In the Trump era we have come to expect a decrease in telecom regulation but the deregulation policy hit a snag recently when the US National Security Council announced a plan that would result in the government building and owning a national 5G wireless network.
5G networks are of great interest because of the speeds that the technology will make available and the security those networks offer. The new speed capabilities gives the Internet of Things (IOT) a real push forward and in an age of increased hacking, 5G will be a welcomed technology.
Washington says we need to aggressively move toward 5G in order to reduce the threat of hacking and in order to keep up with the pace of wireless technology from other world powers. Under a US National Security Council plan, the government is proposing to build the infrastructure and then lease access to it to the carriers who would in turn sell services to the end user.
Every one agrees we need a 5G network. The question is who should build it and run it?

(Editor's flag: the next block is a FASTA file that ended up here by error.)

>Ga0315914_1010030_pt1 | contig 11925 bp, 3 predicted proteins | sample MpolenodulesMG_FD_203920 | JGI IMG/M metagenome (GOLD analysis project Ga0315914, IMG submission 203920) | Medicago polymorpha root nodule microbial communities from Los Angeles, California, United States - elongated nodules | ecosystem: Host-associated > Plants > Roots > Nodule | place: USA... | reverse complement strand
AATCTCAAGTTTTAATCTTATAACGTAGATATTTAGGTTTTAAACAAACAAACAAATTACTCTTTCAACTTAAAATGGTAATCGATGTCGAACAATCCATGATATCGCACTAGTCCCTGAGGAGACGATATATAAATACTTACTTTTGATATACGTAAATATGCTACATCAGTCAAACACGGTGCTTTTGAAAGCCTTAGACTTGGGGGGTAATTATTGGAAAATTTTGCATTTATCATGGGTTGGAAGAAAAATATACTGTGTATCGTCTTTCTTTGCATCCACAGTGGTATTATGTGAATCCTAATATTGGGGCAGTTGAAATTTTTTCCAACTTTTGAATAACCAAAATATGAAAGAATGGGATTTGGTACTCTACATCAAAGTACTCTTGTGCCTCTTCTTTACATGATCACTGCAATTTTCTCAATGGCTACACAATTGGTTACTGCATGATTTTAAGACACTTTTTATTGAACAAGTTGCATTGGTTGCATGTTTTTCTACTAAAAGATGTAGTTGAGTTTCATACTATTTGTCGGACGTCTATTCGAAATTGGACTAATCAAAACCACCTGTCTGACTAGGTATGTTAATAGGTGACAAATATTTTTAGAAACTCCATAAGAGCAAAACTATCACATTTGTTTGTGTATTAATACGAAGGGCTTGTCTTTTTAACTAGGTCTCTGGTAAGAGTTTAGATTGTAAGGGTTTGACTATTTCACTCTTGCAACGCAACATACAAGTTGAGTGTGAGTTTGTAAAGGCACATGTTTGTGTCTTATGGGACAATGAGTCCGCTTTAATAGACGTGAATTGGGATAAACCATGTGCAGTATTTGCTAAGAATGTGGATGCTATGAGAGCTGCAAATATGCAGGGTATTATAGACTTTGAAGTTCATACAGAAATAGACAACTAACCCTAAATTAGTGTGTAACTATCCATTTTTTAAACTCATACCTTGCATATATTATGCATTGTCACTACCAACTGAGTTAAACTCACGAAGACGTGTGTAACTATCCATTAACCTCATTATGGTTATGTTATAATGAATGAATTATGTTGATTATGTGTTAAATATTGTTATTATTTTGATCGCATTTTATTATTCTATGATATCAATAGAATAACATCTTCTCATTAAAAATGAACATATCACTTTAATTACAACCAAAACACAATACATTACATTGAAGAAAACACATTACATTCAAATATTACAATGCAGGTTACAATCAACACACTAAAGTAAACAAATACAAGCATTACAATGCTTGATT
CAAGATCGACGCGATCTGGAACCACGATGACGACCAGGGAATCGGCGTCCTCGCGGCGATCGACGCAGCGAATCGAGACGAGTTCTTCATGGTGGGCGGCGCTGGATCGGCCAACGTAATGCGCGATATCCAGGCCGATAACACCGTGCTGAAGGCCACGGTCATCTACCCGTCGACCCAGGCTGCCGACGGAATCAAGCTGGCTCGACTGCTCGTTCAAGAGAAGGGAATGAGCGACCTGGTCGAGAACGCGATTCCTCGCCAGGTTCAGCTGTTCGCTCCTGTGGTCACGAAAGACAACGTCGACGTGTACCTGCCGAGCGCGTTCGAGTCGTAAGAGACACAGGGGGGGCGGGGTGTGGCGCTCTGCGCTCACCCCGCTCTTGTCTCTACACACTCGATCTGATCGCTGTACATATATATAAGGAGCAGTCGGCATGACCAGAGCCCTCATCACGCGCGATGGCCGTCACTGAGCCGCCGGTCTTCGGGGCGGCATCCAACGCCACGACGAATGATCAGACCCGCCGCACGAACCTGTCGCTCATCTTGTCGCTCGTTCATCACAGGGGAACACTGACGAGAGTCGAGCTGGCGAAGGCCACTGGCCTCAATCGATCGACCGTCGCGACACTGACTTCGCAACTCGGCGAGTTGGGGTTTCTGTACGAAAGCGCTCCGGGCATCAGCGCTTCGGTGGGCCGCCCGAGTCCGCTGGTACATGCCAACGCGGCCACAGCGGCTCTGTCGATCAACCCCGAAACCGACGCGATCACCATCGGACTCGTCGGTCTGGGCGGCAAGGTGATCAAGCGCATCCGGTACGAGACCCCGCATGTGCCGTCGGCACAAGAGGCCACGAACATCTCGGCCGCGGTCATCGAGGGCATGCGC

Is this something we want to entrust to a bureaucratic, slow moving entity like the federal government? The National Security Council is a little late to the party. Remember, an industry standard for 5G networks was developed at the end of 2017 and carriers are already moving forward with their 5G plans. Its been widely publicized that AT&T plans to launch mobile 5G in the US this year, Verizon will launch 5G for homes this year, and T- Mobile is working on a network to launch in 2019. So why trust the government to interfere with a communications infrastructure that has worked in the past?
FCC Chairman Ajit Pai, the CTIA (the association for wireless providers), and US telecom have all voiced the same concern about government intervention. Most people agree that the development of the United States telecom infrastructure has flourished primarily because it has been rolled out by private companies and that any government intervention would slow down a 5G rollout.
What government can and should do is to push spectrum into the commercial marketplace and set rules that encourage the private sector to develop and deploy next-generation infrastructure. We believe the country would be better off if government concentrated on removing the regulations that stifle innovation and creativity and leave the mechanics of the 5G rollout to the private experts who have a profit motive.